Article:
What role for a household-based regressive negative income tax?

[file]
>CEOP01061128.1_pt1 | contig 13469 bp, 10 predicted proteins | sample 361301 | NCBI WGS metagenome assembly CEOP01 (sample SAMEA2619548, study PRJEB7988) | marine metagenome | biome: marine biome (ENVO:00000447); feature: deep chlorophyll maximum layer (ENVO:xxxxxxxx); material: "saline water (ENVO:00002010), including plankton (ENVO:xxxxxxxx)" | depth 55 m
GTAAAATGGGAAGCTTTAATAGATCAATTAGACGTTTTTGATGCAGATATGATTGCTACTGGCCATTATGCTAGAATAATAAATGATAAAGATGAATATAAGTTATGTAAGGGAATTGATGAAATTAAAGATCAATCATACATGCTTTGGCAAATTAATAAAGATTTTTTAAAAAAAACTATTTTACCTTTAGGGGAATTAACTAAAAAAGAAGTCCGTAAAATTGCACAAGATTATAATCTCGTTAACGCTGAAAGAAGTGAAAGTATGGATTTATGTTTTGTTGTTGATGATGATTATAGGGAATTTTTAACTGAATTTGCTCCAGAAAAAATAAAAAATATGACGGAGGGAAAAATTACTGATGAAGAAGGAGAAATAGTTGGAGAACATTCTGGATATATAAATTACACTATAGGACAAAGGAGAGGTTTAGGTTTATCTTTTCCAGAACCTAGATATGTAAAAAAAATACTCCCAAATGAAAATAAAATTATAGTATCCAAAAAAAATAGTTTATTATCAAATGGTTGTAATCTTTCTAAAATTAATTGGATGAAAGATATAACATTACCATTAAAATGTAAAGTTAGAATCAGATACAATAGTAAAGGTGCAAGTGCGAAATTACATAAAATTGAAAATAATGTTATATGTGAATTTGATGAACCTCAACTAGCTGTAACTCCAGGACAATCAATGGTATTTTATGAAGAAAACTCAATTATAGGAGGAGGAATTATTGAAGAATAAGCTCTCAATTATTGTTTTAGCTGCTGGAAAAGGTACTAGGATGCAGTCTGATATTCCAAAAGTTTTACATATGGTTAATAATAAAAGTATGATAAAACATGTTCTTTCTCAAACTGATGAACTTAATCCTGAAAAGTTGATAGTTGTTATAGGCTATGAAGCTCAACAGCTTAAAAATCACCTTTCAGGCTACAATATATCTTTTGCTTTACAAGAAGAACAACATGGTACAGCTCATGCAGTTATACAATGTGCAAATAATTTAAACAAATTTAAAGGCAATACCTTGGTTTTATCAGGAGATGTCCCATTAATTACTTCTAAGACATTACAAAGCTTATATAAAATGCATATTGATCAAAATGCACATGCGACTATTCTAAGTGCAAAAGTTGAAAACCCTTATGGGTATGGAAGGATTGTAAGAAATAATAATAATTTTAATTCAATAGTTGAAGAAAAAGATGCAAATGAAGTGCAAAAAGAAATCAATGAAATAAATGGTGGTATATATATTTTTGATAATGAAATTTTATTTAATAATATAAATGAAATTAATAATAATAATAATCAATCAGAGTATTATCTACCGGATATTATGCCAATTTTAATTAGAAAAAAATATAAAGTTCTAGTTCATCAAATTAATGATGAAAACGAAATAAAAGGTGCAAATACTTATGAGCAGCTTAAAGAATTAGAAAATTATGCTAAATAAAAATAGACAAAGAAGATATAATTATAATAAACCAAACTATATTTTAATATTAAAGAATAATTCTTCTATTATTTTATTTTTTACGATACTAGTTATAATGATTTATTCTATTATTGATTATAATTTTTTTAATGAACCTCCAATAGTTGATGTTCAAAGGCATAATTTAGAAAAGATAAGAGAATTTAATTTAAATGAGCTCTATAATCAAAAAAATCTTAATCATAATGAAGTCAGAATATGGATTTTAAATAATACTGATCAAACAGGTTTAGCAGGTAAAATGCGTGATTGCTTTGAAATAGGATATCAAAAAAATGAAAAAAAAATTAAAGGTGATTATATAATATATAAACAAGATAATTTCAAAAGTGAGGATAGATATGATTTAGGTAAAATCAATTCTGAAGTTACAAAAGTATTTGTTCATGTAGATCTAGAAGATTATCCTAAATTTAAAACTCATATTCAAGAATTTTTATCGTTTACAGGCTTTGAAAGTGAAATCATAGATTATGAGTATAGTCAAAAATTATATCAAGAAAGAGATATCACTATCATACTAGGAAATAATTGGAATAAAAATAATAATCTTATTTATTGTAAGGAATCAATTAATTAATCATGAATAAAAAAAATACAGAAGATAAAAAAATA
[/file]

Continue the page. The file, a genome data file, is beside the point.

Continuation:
Despite the forbidding label, this would definitely be a major change in the right direction. Under the more enticing name of “Bürgergeld”, it has been been advocated for many years in Germany by Joachim Mitschke (1985, 1995), professor of public finance at the University of Frankfurt. Ulrich Mückenberger, Claus Offe and Ilona Ostner (1989) argued for a less specific version of the same proposal, and Fritz Scharpf (1994, 2000), director of Cologne’s Max Planck Institute, endorsed it as his preferred option. More recently, under the clumsier label “allocation compensatrice de revenu”, a variant of it has been defended in France by Roger Godino (1999), former Dean of the management school INSEAD, and has been cautiously supported by sociologist Robert Castel (1999) and economists François Bourguignon (1999) and Laurent Caussat (2000). The idea is simply to take as given the household modulation of the current guaranteed minimum income and, instead of withdrawing the benefit at a 100% rate as earnings increase, to withdraw them at a somewhat lower rate, say 70 or even 50%, so as to create material incentives to work for any household, however low its earning power. In Godino’s proposal for France, for example, the rate is calculated so that the benefit would be entirely phased out for single people as their earnings reached the level of the guaranteed minimum wage, as opposed to the much lower level of the guaranteed minimum income, as is currently the case. In the case of a larger household, the starting level is higher. If the same reduced rate of benefit withdrawal applies, the benefit is completely phased out only at a level of earnings that exceeds the minimum wage. One major political advantage of this formula is that it can be presented as taking the current guaranteed minimum income as its point of departure and strengthening it by getting rid of the absurd penalisation of any effort to get out of the trap by taking on some low-paid activity. One major administrative disadvantage is that it implies not just that a much expanded number of households will be on benefit (admittedly at a far lower average rate), but, more awkwardly, that how high a benefit the households are entitled to receive depends on their living arrangements, which the administration must therefore be allowed to control.